“I call it a conspiracy of silence,” Matthews said. “It was purposely not talked about. It’s almost like things that happen in your family that you’re not proud of — people don’t talk about it. I think it’s something our city and state aren’t that proud of and didn’t want to talk about.”
Oklahoma public schools weren’t instructed to teach about the Tulsa Race Massacre until 2002.
Any education on the event before then was inconsistent, at best. In many schools, it was absent for generations.
The Oklahoma Education Department added the Tulsa Race Riot, as it was commonly called then, to the 2002 state academic standards, a list of Legislature-approved subjects that schools are mandated to teach.
But, the 2002 standards made only a vague mention of the massacre, Hofmeister said.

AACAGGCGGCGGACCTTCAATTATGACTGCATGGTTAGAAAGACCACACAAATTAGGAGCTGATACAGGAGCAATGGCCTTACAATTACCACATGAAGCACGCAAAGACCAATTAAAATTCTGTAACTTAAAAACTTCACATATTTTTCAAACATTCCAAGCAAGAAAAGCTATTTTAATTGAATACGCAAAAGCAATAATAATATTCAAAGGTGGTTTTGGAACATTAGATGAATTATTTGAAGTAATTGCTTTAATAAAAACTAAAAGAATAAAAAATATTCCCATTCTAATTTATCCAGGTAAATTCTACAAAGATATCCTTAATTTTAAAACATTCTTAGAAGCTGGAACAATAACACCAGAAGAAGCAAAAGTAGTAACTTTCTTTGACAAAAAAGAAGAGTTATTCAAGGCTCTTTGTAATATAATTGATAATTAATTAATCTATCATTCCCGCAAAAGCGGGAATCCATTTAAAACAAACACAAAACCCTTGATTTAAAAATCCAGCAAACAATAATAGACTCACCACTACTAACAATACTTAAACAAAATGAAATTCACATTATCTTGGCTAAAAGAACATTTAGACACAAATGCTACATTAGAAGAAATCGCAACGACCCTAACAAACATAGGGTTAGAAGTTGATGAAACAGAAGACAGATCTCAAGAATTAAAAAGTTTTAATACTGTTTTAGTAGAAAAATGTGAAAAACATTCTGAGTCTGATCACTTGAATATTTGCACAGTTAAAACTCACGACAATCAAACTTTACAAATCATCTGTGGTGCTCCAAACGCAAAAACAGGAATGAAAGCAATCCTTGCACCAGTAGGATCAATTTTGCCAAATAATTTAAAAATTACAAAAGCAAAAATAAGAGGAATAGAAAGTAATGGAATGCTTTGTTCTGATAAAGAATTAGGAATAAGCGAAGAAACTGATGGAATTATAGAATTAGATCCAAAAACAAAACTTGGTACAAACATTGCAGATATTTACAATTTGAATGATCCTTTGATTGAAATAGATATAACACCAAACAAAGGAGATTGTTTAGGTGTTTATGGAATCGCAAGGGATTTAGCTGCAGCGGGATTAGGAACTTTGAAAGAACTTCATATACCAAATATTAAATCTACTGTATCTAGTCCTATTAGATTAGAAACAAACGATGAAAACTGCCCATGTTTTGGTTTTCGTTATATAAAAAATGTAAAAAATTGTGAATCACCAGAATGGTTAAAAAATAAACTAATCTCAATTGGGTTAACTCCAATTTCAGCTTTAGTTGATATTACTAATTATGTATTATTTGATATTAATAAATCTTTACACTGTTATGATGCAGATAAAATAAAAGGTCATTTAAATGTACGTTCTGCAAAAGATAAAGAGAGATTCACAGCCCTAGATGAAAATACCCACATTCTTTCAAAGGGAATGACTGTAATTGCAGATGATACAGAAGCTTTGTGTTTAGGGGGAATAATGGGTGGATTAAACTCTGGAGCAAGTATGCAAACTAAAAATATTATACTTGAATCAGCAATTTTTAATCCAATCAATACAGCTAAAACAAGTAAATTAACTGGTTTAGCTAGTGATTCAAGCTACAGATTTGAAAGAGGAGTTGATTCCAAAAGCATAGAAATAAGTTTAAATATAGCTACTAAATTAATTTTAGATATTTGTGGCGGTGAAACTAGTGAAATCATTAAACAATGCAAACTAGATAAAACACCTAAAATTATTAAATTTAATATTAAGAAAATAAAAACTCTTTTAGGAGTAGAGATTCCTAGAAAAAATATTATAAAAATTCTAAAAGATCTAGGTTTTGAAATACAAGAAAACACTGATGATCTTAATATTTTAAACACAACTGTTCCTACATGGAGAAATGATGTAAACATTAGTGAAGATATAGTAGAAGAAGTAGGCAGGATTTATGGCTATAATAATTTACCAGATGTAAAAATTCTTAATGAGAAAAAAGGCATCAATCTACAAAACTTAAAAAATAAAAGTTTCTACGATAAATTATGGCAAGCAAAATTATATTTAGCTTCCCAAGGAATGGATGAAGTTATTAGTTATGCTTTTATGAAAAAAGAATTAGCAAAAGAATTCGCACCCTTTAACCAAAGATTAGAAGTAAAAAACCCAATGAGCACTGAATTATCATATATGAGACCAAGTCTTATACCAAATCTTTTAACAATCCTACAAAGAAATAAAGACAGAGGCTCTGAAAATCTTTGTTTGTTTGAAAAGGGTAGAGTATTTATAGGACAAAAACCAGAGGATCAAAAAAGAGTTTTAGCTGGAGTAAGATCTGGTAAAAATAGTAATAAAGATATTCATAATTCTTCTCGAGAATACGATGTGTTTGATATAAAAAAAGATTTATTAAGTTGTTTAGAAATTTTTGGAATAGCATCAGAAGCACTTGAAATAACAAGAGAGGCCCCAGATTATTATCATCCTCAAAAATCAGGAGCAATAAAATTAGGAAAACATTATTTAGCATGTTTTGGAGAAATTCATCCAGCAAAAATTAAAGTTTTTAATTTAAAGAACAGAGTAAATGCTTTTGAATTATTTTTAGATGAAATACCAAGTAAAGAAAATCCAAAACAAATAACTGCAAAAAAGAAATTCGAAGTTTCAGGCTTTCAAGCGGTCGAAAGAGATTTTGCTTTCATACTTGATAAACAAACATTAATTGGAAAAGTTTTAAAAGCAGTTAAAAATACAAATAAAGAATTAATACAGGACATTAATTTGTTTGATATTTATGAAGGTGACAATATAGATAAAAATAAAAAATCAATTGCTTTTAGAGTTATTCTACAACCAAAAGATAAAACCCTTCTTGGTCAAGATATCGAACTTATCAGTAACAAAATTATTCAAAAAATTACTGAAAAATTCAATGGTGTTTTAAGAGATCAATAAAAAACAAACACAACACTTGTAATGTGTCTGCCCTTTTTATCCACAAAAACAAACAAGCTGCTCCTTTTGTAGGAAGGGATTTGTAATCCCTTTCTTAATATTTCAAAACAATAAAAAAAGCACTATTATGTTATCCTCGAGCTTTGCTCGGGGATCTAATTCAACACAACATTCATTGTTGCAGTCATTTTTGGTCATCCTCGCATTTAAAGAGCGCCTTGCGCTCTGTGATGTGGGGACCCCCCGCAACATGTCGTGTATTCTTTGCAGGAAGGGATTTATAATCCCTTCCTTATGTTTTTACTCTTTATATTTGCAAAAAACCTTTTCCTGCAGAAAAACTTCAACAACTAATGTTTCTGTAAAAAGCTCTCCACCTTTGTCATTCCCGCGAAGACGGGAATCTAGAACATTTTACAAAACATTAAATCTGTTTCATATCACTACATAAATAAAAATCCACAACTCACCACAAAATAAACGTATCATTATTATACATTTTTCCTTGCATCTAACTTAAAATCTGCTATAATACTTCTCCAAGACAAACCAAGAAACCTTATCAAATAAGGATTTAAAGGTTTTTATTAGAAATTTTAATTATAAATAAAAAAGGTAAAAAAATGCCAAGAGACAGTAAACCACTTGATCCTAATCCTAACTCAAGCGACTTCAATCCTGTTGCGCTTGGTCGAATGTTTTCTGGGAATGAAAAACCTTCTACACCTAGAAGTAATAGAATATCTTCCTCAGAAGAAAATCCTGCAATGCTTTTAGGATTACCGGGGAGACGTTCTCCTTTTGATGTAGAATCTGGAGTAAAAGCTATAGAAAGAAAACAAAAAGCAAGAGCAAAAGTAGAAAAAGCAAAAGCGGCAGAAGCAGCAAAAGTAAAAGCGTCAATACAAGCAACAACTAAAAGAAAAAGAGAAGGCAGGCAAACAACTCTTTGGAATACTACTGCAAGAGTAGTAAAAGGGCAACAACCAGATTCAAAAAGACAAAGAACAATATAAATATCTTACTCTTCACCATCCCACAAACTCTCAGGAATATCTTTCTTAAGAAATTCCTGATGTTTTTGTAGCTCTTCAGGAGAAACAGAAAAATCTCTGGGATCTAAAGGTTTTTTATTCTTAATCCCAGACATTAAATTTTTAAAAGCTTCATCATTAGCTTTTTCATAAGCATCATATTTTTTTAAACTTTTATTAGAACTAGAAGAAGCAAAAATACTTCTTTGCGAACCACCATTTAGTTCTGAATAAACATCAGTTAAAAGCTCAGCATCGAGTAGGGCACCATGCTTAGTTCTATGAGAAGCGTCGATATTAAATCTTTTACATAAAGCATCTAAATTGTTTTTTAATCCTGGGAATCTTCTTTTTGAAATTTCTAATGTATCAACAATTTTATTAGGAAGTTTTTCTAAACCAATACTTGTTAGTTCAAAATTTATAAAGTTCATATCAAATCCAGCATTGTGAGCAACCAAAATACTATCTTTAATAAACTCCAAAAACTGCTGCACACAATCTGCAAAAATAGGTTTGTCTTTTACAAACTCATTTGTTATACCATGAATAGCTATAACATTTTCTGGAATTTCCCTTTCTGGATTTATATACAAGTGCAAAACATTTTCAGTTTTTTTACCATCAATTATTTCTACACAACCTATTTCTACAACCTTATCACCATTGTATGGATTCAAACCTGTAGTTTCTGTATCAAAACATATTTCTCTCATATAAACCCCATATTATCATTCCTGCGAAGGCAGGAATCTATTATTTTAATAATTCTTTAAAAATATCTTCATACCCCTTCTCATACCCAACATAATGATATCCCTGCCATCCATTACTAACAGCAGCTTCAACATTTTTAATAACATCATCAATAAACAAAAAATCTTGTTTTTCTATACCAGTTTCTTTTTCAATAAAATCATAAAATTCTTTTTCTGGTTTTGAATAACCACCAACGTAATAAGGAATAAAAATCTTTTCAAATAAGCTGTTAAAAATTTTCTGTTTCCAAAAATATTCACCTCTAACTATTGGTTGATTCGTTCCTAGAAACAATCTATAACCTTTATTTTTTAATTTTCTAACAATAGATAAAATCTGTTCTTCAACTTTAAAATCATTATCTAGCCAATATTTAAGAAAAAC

Schools were told to cover the “evolution of race relations in Oklahoma” and “rising racial tensions.” The Tulsa massacre was offered as an optional example of those topics, enabling schools to avoid it entirely.
Cherise Bowens, a 2008 graduate of Duncan Public Schools, said her Oklahoma History textbook dedicated a small section to the Tulsa Race Massacre, but her teacher intentionally ignored it.
“My teacher claimed he never had to formally teach the lesson since it was published in the textbook for students to access,” Bowens, 30, said. "... I believe the school systems throughout Oklahoma should have taught it because the event is just as much of Oklahoma history as is the opening of Unassigned Lands.”
Oklahoma updated its academic standards with more specific language in 2012, but some who graduated after that year said they still finished high school without hearing any mention of the Tulsa Race Massacre.
Ellie Tabari, 24, said she didn’t learn of it until college. She graduated in 2015 from Southeast High School in Oklahoma City Public Schools.
“I found it unsettling that such a profound event in Oklahoma was omitted from history textbooks used by all of the schools I attended,” Tabari said.
The Oklahoma City school district said its students now learn about the Tulsa Race Massacre in 3rd, 6th, and 11th grade, but education of it wasn’t so consistent in the past.